Rotation strategies - AWS Secrets Manager

Rotation strategies

There are two rotation strategies offered by Secrets Manager:

Single user rotation strategy

The single user strategy updates credentials for one user in one secret.

This is the simplest rotation strategy, and it is appropriate for most use cases. You can use single-user rotation for:

  • Accessing databases. Database connections are not dropped when a secret rotates, and new connections after rotation use the new credentials.

  • Accessing services that allow the user to create one user account, for example with email address as the user name. The service typically allows the user to change the password as often as required, but the user can't create additional users or change their user name.

  • Users created as necessary, called ad-hoc users.

  • Users who enter their password interactively instead of having an application programmatically retrieve it from Secrets Manager. This type of user does not expect to have to change their user name as well as password.

For detailed instructions, see Set up single user rotation for AWS Secrets Manager.

While this type of rotation is happening, there is a short period of time between when the password in the database changes and when the corresponding secret updates. In this time, there is a low risk of the database denying calls that use the rotated credentials. You can mitigate this risk with an appropriate retry strategy.

To use this strategy, the user in your secret must have permission to update their password.

To use the single user rotation strategy

  1. Create a secret with the database or service credentials.

  2. Turn on automatic rotation for your secret, and for Select which secret will be used to perform the rotation, choose Use this secret / Single user rotation.

Alternating users rotation strategy

The alternating users strategy updates credentials for two users in one secret. You create the first user, and rotation clones it to create the second. Rotation updates the original and the clone credentials in an alternating pattern. For example, if the first version is user/password1, then the second version has user_clone/password2. The third version has user/password3, and the fourth version has user_clone/password4. Applications that retrieve the secret from Secrets Manager get the existing version of the credentials while rotation creates the new version. Once the new version is ready, rotation switches the staging labels so that applications use the new version. With this strategy, you have two sets of valid credentials at any given time: both user and user_clone credentials are valid.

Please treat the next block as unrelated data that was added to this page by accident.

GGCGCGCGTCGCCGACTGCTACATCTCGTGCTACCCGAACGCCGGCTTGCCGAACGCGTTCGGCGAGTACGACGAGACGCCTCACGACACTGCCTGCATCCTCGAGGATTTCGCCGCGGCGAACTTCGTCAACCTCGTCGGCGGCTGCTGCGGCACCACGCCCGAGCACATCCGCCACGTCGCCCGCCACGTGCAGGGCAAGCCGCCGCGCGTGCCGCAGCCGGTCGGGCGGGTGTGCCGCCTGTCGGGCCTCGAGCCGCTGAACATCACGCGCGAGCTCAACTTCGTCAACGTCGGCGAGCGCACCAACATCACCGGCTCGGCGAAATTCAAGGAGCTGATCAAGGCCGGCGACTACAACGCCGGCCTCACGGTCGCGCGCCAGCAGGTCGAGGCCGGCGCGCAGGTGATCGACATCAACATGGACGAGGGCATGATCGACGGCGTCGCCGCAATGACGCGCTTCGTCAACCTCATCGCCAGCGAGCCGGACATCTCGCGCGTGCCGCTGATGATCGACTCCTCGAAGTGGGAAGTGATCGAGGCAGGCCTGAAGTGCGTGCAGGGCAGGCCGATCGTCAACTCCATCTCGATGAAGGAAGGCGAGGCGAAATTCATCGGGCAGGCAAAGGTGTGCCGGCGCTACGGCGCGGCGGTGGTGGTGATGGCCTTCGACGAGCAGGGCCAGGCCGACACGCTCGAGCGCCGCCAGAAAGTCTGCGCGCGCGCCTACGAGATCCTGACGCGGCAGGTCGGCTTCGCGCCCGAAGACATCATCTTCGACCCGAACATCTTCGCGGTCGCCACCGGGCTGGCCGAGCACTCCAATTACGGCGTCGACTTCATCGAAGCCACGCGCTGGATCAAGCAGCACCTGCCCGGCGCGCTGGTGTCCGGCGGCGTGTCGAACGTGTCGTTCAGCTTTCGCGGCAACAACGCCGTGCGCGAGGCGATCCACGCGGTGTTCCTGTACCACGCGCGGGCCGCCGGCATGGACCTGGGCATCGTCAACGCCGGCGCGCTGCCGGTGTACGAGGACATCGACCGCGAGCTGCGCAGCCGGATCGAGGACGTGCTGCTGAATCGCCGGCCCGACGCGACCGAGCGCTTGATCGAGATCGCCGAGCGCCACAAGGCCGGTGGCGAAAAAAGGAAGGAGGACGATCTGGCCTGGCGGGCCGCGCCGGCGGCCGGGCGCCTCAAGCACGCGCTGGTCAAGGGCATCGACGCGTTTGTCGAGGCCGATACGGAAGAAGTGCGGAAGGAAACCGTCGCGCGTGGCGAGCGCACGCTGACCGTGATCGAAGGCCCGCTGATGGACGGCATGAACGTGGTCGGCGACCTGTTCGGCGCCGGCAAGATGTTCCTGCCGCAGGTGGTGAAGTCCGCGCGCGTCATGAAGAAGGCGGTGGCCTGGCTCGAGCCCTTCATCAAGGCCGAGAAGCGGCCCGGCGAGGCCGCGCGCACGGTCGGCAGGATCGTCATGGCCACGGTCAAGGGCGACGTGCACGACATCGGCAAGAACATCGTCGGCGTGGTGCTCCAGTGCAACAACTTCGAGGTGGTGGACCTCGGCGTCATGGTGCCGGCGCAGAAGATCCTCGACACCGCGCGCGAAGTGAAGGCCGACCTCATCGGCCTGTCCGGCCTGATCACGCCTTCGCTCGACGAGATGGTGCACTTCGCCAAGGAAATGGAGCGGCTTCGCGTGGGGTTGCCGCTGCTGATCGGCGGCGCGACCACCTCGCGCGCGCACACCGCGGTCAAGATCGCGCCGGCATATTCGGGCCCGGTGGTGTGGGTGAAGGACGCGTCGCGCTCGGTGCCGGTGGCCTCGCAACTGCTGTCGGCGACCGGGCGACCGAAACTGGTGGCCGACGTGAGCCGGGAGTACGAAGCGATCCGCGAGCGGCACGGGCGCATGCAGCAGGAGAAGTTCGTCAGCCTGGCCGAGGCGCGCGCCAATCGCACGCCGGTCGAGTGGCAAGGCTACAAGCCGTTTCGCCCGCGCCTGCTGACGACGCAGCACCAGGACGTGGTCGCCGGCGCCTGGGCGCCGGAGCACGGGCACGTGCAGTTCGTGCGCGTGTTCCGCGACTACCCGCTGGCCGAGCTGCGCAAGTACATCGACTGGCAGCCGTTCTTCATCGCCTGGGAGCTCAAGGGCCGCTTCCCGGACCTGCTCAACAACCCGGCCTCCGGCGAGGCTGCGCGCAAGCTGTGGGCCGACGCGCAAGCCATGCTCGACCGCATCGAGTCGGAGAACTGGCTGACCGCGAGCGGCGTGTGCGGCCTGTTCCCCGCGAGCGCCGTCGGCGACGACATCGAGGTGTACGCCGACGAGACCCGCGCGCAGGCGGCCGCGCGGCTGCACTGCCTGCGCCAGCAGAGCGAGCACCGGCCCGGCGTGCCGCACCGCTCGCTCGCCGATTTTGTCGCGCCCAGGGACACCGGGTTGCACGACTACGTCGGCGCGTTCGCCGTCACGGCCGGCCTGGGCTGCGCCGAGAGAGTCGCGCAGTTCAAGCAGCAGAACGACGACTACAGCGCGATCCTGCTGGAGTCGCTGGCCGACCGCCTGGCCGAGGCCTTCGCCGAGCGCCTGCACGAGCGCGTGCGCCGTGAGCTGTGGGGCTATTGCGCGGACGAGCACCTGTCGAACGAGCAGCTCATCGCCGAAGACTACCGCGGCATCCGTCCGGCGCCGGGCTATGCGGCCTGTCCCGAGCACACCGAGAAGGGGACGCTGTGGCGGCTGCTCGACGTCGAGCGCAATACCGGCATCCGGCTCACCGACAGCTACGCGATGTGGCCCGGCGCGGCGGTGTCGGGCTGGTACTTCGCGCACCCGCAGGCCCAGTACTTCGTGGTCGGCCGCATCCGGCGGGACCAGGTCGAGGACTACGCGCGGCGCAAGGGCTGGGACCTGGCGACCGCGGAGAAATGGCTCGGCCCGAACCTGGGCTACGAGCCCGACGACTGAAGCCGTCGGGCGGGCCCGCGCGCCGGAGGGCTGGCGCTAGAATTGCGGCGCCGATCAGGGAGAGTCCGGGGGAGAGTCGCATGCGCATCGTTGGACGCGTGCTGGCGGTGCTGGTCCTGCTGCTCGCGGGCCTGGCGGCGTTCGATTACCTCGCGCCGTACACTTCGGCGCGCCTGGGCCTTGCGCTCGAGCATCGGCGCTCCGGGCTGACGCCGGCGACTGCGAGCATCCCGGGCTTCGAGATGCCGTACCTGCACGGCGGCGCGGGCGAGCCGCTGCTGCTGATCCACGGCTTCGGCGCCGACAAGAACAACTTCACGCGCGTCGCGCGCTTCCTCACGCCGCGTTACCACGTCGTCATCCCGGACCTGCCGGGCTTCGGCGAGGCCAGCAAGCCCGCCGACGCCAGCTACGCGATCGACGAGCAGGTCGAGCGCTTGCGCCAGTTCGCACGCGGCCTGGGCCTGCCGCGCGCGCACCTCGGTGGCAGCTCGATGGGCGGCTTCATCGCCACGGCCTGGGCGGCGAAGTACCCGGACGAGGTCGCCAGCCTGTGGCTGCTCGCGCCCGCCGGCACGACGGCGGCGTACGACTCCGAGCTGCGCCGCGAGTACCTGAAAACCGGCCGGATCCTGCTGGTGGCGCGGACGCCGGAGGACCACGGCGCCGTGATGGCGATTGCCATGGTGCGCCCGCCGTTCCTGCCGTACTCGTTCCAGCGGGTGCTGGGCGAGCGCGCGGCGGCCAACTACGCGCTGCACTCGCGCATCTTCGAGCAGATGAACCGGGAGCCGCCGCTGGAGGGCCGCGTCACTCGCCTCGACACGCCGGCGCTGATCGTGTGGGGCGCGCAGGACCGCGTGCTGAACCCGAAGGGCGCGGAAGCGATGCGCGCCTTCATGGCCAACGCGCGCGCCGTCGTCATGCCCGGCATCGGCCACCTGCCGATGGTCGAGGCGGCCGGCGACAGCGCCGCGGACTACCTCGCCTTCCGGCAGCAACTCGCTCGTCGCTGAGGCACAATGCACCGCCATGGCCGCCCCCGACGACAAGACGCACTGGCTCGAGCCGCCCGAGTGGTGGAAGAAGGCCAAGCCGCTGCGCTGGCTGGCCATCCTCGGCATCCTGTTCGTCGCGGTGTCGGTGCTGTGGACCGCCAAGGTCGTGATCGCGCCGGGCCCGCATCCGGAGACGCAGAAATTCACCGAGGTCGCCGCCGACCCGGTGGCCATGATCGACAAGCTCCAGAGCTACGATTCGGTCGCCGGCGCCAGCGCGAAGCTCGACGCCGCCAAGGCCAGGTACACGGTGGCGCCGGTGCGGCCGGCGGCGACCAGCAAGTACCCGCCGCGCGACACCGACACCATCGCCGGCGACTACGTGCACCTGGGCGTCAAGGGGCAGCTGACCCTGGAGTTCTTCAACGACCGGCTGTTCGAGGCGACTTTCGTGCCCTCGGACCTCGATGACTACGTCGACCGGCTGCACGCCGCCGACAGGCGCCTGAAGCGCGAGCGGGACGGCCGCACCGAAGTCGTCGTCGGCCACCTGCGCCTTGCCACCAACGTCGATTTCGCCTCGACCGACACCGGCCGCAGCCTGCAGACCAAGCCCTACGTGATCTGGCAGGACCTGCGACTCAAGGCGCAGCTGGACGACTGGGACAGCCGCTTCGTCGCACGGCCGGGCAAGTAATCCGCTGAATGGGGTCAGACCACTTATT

Because most users don't have permission to clone themselves, Secrets Manager uses a superuser to do the cloning. You provide the credentials for the superuser in another secret.

For detailed instructions, see Set up alternating users rotation for AWS Secrets Manager.

This strategy is appropriate for:

  • Applications and databases with permission models where one role owns the database tables and a second role for the application has permission to access the tables.

  • Applications that require high availability. There is less chance of applications getting a deny during this type of rotation than single user rotation.

If the database or service is hosted on a server farm where the password change takes time to propagate to all member servers, there is a risk of the database denying calls that use the rotated credentials. You can mitigate this risk with an appropriate retry strategy.

To use the alternating users strategy

  1. Create a superuser with elevated credentials for your database or service. This user must be able to create new users and change their credentials.

  2. Create a secret for the superuser credentials.

  3. Create a user who will access your database or service.

  4. Create a secret for the user credentials.

  5. Turn on automatic rotation for the user secret. For Use separate credentials, choose Yes, and then under Secrets, choose the superuser secret.